Monthly Archives: August 1997

愈来愈多国家和地区发行生肖邮票纪念新年

愈来愈多国家和地区发行生肖邮票纪念新年

方澈

继美国一九九三年开始发行生肖邮票以来,越来越多的非东亚国家开始发行生肖邮票纪念新年。今年鼠年又有十个国家和地区加入了生肖票的发行行列,分别是多米尼加(Dominica)、冈比亚(Gambia)、加纳(Ghana)、格林纳达(Grenada)、格林纳达-格林纳岱(Grenada-Grenadines)、圭亚那(Guyana)、圣文塞特(St. Vincent)、格林纳岱(Grenadines)、珀捞(Palau)和希那路纳(Sierra Leone)。世界最大的集邮报美国的《林氏邮票新闻报》于一月一日在头版对这些邮票及其与中国生肖文化的关系做了详细报道。另外,据该报三月四日报道,汤加也于今年二月七日发行了她的第一套生肖纪念票。

世界最早发行生肖邮票的是香港、日本和朝鲜,均于一九六七年羊年开始发行生肖新年纪念邮票。第二年台湾也开始了生肖票的发行。中国大陆于一九八零年庚申猴年开始首轮生肖票发行,由于设计精美和印刷量较少,在中国大陆掀起生肖票收藏热,面值仅人民币八分的猴票在美国一九九六年的《司科特邮票目录》中的标价已高达52.5美元,在中国大陆的售价更高。一九八四年澳门开始发行生肖票。以后美国和英属泽西岛(Jersey)也分别于九三和九四年开始了生肖票的发行。

与早先开始发行生肖票的国家相比,新近参与发行的国家其生肖票具有票面大、与中国生肖文化关系密切和多由华人设计等特征。早先发行生肖票的国家和地区,如日本、朝鲜、台湾和中国大陆,其邮票票面均较小,以力求生动反映生肖动物为特征,只有香港生肖票采用“二龙戏珠”、“三羊开泰”等侧重文化的主题。但新近发行生肖票的国家普遍力求通过较大的票面反映与生肖文化相关的主题,如加纳的初三老鼠娶亲、冈比亚的老鼠偷油等邮票,内容均来自中国民间故事。多米尼加、位于日期变更线附近的、圣文塞特和格林纳岱则均将邮票水平地分为对比分明的上下两部分,反映中国文化中的天和地、阴和阳,也与我国纪年中的天干和地支想对应。据《林氏邮票新闻报》去年十二月报道,泽西岛邮局的新邮票介绍杂志中甚至将鼠年出生人的性格,也按我国生肖文化中的说法,作了详细介绍。

美国自九三年以来历年的生肖票均由夏威夷的华裔设计,上述十国今年的首轮生肖票则均是由台湾的李原(音译)设计。中国传统剪纸和书法也是这些国家生肖邮票中场采用的表现方法。这些新生肖票中也多用中文注明了生肖年份,天干地支年份,甚至用中文标注了国名。具体发行时间上各国差异较大,东亚国家因民众喜爱在新年贺卡上贴生肖票邮寄,因此生肖票现多在十二月初便发行了。上述今年开始生肖票发行的国家和地区,则是选择在一月一日元旦那天发行。另一些国家和地区,如泽西岛,则是在中国新年那天发行生肖票。一些国家还在生肖票上加上了一些富有地区特色的内容。如汤加紧靠日期变更线,是世界上第一个进入新年的国家,在今年的生肖票上便写有“时间从这里开始”的庆祝语句。这使得世界各地的生肖邮票更显得多姿多彩。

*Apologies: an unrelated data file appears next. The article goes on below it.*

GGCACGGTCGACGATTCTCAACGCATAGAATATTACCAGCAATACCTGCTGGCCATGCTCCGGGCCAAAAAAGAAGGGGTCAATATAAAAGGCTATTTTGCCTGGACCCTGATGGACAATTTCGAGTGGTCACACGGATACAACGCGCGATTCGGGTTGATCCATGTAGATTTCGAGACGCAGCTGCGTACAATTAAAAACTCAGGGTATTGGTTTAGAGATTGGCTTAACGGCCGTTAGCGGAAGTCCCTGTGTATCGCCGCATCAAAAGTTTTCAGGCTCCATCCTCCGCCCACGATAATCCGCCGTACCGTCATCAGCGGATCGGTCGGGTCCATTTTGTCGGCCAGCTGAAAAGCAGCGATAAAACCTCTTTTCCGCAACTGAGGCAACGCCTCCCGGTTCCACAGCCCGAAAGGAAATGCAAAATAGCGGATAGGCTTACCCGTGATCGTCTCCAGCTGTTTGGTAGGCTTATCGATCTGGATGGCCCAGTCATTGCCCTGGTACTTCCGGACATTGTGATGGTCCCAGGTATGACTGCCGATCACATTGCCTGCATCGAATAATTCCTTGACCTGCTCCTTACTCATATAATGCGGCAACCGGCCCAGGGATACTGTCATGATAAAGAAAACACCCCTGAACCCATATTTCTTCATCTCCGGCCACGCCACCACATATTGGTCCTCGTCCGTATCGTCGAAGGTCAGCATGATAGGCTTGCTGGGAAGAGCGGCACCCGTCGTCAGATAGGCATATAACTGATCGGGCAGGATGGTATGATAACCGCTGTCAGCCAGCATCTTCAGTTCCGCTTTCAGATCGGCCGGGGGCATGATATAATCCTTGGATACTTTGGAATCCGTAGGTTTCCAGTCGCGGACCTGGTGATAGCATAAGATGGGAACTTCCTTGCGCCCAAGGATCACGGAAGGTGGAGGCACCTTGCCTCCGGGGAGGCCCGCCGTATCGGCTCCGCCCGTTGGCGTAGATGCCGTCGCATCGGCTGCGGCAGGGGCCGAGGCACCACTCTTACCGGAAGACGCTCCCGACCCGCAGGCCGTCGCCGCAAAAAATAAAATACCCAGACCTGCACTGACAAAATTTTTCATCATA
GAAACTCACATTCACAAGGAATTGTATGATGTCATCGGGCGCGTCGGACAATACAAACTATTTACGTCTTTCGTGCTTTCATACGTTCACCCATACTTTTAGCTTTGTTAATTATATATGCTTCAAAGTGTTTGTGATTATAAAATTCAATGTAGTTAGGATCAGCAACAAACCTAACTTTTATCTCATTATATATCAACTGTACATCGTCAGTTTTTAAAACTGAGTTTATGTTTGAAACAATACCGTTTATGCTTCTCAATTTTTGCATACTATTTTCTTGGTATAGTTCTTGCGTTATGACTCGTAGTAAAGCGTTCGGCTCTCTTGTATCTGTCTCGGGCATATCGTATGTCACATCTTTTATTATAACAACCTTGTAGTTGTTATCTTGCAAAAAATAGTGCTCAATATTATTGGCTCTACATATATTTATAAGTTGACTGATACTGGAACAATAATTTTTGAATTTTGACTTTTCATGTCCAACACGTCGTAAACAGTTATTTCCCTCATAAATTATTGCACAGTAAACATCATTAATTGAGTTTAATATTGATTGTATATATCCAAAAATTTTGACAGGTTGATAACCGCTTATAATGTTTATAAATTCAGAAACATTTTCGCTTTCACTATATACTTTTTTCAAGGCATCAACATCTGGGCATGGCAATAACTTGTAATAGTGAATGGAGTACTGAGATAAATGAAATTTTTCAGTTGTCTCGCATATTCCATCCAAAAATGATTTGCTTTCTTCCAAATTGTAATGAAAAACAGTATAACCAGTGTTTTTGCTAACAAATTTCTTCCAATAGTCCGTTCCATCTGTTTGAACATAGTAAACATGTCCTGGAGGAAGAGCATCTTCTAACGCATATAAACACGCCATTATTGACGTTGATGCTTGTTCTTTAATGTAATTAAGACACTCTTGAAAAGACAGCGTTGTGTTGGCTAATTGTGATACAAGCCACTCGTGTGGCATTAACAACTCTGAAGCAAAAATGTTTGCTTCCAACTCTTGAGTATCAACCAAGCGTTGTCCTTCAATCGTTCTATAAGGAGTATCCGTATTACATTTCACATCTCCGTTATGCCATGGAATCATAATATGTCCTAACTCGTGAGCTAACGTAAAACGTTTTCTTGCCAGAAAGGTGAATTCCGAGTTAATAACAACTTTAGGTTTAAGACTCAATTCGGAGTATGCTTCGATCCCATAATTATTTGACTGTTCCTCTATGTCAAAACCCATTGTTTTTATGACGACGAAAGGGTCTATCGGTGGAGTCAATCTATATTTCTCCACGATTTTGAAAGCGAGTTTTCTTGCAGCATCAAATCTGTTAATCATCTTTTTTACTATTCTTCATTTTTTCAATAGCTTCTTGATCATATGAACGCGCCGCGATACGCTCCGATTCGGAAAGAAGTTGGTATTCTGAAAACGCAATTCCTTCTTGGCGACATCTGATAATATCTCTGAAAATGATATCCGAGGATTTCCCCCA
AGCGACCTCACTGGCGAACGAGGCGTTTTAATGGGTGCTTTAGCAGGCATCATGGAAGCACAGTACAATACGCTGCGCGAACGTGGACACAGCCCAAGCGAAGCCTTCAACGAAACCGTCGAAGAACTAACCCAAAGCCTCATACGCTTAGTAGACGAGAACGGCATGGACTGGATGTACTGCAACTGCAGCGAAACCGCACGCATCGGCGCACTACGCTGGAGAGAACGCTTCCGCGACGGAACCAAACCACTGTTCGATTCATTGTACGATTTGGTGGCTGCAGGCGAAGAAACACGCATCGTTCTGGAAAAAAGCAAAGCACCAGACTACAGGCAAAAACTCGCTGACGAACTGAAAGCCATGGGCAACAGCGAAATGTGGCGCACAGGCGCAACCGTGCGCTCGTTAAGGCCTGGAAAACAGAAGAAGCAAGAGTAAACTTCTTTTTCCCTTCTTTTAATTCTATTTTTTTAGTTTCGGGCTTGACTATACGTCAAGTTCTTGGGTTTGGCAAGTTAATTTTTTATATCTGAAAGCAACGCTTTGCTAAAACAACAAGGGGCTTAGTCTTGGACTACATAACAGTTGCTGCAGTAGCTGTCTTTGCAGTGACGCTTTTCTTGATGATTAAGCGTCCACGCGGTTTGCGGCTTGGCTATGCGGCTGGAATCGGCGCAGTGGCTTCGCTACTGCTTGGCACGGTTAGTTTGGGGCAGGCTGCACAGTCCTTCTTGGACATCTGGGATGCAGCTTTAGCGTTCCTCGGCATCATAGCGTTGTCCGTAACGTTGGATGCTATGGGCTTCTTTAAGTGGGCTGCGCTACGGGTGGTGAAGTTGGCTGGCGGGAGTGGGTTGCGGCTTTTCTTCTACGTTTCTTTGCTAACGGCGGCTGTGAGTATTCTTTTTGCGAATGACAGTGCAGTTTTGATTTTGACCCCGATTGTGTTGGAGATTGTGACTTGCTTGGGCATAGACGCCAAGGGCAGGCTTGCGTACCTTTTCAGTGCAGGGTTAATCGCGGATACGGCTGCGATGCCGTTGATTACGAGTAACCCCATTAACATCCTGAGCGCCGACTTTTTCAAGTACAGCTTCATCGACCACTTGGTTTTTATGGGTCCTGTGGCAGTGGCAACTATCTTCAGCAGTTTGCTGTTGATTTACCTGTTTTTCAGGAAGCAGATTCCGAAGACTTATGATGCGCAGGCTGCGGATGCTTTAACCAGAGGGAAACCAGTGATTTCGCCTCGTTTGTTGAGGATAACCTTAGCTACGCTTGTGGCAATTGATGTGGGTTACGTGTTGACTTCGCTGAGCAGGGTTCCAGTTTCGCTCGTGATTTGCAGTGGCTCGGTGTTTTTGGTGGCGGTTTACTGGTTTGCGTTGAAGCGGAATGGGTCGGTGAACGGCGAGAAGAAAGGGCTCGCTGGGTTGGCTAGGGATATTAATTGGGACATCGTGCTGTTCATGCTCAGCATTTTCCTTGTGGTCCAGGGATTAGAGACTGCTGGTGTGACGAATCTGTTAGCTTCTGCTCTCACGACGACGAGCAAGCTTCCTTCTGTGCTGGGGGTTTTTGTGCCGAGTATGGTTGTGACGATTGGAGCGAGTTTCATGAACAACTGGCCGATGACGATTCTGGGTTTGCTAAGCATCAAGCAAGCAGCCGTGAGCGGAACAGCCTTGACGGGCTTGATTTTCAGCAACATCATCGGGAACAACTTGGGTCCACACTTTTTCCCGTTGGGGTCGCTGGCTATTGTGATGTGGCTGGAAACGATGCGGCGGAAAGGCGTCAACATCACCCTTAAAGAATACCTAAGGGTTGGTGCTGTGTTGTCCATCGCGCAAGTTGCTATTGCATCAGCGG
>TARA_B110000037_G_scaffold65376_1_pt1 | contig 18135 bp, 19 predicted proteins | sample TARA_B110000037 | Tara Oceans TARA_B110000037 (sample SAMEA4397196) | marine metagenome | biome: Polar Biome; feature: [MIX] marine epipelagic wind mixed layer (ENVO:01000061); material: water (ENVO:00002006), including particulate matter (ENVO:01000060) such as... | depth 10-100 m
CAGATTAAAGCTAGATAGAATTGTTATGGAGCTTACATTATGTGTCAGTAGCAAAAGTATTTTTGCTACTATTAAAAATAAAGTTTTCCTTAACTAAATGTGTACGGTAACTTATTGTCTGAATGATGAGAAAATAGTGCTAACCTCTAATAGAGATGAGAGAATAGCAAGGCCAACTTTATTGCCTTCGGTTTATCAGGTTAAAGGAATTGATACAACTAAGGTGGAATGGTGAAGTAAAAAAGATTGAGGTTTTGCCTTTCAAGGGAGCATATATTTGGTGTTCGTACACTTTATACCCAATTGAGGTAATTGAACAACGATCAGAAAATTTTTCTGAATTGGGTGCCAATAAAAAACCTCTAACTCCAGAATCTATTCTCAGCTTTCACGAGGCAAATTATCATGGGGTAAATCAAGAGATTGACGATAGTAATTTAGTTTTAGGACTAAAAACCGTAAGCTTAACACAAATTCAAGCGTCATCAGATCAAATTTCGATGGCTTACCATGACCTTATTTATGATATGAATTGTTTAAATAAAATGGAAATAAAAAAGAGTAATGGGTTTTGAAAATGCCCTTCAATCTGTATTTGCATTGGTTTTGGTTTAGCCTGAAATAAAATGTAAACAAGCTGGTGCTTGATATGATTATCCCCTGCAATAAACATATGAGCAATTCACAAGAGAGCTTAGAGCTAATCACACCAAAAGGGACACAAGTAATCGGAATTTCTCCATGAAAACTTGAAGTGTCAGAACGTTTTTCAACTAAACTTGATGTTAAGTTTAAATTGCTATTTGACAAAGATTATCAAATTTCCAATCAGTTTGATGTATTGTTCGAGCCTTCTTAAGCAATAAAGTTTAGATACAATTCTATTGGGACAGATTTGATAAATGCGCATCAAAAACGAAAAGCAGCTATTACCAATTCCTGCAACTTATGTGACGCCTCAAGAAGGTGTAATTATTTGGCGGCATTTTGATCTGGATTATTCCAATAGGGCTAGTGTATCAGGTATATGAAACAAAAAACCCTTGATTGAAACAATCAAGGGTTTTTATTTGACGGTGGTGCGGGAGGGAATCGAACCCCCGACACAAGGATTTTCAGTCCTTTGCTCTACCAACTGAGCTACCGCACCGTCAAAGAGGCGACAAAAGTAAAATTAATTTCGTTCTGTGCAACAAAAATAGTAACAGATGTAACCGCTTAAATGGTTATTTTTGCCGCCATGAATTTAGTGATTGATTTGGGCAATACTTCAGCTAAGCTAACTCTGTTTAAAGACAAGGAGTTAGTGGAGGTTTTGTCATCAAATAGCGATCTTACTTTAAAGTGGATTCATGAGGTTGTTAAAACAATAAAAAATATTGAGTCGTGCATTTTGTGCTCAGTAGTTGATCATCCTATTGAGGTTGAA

越来越多的国家参与生肖票的发行,不仅宣传了中国传统文化,丰富了东亚广大生肖邮票收藏者的收藏邮品,还可能会将生肖邮票收藏热推向全球。那时,东亚发行较早的生肖邮票可能会有新一轮的价格急剧上涨。

1997

Mysteries From Postal Cancels of 1996 Chinese International Air Letters

In 1996, I received a total of 53 letters for regular communication from my relatives and friends in China (mainland). It is hard to believe that, among them, 5 are underpaid and 12 carry cancel postmarks that are clearly wrong or hard to understand. Here is a highlight on the wrong or mystic postmarks.

Figs 1-3 illustrate the most mystic cancel postmarks on three covers. The cover in Fig. 1 bears three cancels which were from the same post office but dated differently. The cancel on the right top corner was dated 20 o’clock of Sept. 15 1996, while the other two dated Sept. 20. Why the post office canceled the stamps in such different times? Why the letter was held by the post office for almost a week before it was sent out? In Fig.2, the two stamps were canceled at the post office of Longgang at Shenzhen, the most famous special economic zone of China just north of Hong Kong. The cancel was dated Nov. 10. On the back of the cover, however, there is another chop from Shenzhen with postal code “518116” (possibly the same post office at Longgang), which was dated Nov. 8. Why the post office did not cancel the stamps when it pressed the first chop on the cover on Nov. 8? Why the letter was also held by the post office for 3 days before it was sent?